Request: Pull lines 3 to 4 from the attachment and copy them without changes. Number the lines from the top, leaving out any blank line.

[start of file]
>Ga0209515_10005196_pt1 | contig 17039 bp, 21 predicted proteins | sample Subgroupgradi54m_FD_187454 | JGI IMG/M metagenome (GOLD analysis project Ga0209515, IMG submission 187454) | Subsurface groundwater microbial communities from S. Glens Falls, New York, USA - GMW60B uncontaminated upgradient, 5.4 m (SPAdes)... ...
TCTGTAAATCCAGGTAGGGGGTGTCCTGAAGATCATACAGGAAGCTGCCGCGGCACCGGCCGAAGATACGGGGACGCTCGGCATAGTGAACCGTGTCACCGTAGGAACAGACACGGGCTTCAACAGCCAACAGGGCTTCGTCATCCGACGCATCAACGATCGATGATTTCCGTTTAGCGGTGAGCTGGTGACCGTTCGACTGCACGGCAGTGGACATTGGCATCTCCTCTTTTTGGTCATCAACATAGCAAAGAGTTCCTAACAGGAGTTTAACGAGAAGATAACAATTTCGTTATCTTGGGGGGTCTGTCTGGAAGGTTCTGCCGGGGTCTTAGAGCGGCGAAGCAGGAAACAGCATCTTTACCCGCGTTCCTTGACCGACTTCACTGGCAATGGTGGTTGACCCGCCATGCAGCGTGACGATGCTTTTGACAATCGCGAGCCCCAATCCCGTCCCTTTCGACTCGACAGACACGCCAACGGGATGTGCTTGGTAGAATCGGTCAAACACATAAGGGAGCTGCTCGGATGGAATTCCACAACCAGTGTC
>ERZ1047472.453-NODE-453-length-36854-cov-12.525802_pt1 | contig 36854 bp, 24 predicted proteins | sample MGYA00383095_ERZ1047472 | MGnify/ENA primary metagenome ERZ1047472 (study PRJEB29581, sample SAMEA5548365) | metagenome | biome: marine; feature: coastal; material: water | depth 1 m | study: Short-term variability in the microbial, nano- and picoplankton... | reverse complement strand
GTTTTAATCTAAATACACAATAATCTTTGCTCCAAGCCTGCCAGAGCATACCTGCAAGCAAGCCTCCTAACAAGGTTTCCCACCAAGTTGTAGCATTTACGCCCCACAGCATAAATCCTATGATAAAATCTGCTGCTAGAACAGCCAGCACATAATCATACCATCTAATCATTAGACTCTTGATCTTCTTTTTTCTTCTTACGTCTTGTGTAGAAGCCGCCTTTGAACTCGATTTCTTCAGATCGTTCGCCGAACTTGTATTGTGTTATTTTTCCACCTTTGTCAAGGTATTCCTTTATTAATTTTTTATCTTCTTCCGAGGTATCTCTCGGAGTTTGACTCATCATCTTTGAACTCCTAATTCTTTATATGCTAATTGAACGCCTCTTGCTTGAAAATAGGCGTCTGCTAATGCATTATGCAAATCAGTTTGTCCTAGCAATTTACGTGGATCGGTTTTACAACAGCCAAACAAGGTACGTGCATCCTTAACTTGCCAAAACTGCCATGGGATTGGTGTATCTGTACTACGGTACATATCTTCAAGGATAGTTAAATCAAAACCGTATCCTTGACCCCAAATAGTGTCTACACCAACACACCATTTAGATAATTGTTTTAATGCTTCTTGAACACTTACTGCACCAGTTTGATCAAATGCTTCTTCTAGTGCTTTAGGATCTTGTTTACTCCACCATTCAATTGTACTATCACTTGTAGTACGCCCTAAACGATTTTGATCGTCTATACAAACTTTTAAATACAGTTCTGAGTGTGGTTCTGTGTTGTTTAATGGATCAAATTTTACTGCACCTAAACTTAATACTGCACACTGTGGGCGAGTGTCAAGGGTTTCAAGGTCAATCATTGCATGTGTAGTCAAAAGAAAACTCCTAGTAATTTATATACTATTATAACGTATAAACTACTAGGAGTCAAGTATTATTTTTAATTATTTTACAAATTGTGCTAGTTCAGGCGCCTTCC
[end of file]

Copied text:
>ERZ1047472.453-NODE-453-length-36854-cov-12.525802_pt1 | contig 36854 bp, 24 predicted proteins | sample MGYA00383095_ERZ1047472 | MGnify/ENA primary metagenome ERZ1047472 (study PRJEB29581, sample SAMEA5548365) | metagenome | biome: marine; feature: coastal; material: water | depth 1 m | study: Short-term variability in the microbial, nano- and picoplankton... | reverse complement strand
GTTTTAATCTAAATACACAATAATCTTTGCTCCAAGCCTGCCAGAGCATACCTGCAAGCAAGCCTCCTAACAAGGTTTCCCACCAAGTTGTAGCATTTACGCCCCACAGCATAAATCCTATGATAAAATCTGCTGCTAGAACAGCCAGCACATAATCATACCATCTAATCATTAGACTCTTGATCTTCTTTTTTCTTCTTACGTCTTGTGTAGAAGCCGCCTTTGAACTCGATTTCTTCAGATCGTTCGCCGAACTTGTATTGTGTTATTTTTCCACCTTTGTCAAGGTATTCCTTTATTAATTTTTTATCTTCTTCCGAGGTATCTCTCGGAGTTTGACTCATCATCTTTGAACTCCTAATTCTTTATATGCTAATTGAACGCCTCTTGCTTGAAAATAGGCGTCTGCTAATGCATTATGCAAATCAGTTTGTCCTAGCAATTTACGTGGATCGGTTTTACAACAGCCAAACAAGGTACGTGCATCCTTAACTTGCCAAAACTGCCATGGGATTGGTGTATCTGTACTACGGTACATATCTTCAAGGATAGTTAAATCAAAACCGTATCCTTGACCCCAAATAGTGTCTACACCAACACACCATTTAGATAATTGTTTTAATGCTTCTTGAACACTTACTGCACCAGTTTGATCAAATGCTTCTTCTAGTGCTTTAGGATCTTGTTTACTCCACCATTCAATTGTACTATCACTTGTAGTACGCCCTAAACGATTTTGATCGTCTATACAAACTTTTAAATACAGTTCTGAGTGTGGTTCTGTGTTGTTTAATGGATCAAATTTTACTGCACCTAAACTTAATACTGCACACTGTGGGCGAGTGTCAAGGGTTTCAAGGTCAATCATTGCATGTGTAGTCAAAAGAAAACTCCTAGTAATTTATATACTATTATAACGTATAAACTACTAGGAGTCAAGTATTATTTTTAATTATTTTACAAATTGTGCTAGTTCAGGCGCCTTCC